-- Marc Moen, Chauncey developer, City Council Hearing, June 8, 2015 [starting at 2:08:45 on City Channel 4's video, below]


This blog essay is a "for the record" preservation of the text of my remarks before the Iowa City Council on June 8, 2015. The business before the Council involved its approval of the zoning and financial details of a proposed 15-story building on land owned by the City on the eastern border of the downtown district. Public comments from the business community tended to support the project; comments from those associated with a church across the street, and those speaking for the poor and working poor of Iowa City tended to oppose the project. [The photo gives some sense of the contrast -- for good or for ill -- between the proposed building's height and that of the surrounding community.]

My remarks focused on the propriety of TIFs in general -- a subject I have written about in this blog on over 40 occasions. "TIFs: Links to Blog Essays." The Council meeting, with its opportunity for public comment, seemed an appropriate occasion to outline briefly some of the categories of reasons why TIFs are a bad idea -- something I had never before directly presented to the Council members.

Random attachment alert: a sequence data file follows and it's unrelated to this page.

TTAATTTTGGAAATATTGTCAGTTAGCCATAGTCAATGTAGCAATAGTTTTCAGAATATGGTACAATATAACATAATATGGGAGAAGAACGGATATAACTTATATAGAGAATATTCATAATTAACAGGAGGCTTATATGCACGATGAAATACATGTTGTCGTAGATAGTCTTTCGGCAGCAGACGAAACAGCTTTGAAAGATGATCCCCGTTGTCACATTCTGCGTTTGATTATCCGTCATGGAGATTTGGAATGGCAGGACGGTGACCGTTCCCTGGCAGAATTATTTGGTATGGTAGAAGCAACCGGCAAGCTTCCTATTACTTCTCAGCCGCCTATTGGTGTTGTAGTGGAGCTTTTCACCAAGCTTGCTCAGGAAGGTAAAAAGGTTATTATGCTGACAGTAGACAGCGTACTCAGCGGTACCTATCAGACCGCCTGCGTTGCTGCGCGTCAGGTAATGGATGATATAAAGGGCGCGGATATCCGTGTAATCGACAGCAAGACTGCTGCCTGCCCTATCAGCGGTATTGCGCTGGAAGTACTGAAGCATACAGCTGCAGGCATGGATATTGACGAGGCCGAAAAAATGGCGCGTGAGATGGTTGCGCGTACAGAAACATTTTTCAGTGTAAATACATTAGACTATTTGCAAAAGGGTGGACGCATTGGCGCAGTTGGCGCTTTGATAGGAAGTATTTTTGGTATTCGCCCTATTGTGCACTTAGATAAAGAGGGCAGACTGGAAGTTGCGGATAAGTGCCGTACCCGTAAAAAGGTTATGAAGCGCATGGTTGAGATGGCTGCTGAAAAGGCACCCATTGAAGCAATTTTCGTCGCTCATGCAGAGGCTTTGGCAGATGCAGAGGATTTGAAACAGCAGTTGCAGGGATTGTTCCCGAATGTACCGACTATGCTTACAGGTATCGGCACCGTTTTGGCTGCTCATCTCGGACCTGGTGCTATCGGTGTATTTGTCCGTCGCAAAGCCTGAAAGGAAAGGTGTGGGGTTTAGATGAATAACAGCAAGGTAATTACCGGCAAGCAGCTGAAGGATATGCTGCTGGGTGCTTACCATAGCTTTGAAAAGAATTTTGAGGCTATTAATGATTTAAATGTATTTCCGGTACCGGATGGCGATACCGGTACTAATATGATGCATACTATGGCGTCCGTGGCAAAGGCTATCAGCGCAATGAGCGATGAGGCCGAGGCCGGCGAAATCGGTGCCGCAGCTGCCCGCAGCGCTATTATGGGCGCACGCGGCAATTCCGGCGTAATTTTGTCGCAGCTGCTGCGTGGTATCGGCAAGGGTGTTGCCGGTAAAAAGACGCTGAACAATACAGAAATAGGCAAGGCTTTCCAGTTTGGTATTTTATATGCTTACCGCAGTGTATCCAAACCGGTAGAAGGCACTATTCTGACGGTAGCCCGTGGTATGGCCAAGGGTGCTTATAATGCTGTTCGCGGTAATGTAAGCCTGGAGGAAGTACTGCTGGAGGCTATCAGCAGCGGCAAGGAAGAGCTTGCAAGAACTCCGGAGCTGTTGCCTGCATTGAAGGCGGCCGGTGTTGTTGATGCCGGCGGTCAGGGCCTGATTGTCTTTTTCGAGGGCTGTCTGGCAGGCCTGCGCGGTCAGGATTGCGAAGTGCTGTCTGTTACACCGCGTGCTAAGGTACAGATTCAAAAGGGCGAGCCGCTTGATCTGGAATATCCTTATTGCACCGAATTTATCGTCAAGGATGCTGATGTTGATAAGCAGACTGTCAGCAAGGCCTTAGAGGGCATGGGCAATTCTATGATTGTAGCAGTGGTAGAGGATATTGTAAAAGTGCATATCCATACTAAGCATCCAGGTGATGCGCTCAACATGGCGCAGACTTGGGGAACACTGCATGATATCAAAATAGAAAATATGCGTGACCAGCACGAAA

Because that was my primary purpose, because even partial discussion of the TIF issues would have required a half-hour to hour, and because I had been informed public comments were limited to five minutes (and it turned out to be a four-minute limit), the remarks were limited to a quick itemization of a sampling of TIF topics with neither elaboration of the TIF issues nor even the barest mention of non-TIF issues.

Therefore, a fuller record requires revelation in this blog essay of some of my thinking about the Chauncey project generally.

There are a number of issues with regard to such a project. The TIF-related issues are such things as use of public money, taxpayers' money, to assist a for-profit, private venture -- especially one providing expensive condo housing for the wealthy in a booming downtown area. These are the issues as to which my position has been clear.

Other issues involve the project itself -- regardless of how it is going to be financed: (1) with exclusively private funds (capitalism), (2) a mix of public and private funds (corporatism), or (3) exclusively public funds (socialism). Those issues include such things as location, compatibility with the neighborhood and any city plan, its height, "green" construction, adequate parking, impact on traffic and safety, removal of historic structures to make way for the new, a pleasing aesthetic quality and artistic design, contribution to the city's great need for low income housing, and similar matters.

Some may assume I am opposed to all such downtown development. They would be wrong.

In 2009 there was local debate about where to locate a new Hancher auditorium to replace the one constructed on the Iowa River bank and destroyed by flood. The downtown area was one option. (Since then, large structures -- a student physical recreation facility, music building, art museum -- have been, or will be, located downtown. And the replacement Hancher is being built only a short distance up the river bank from where the former one flooded.)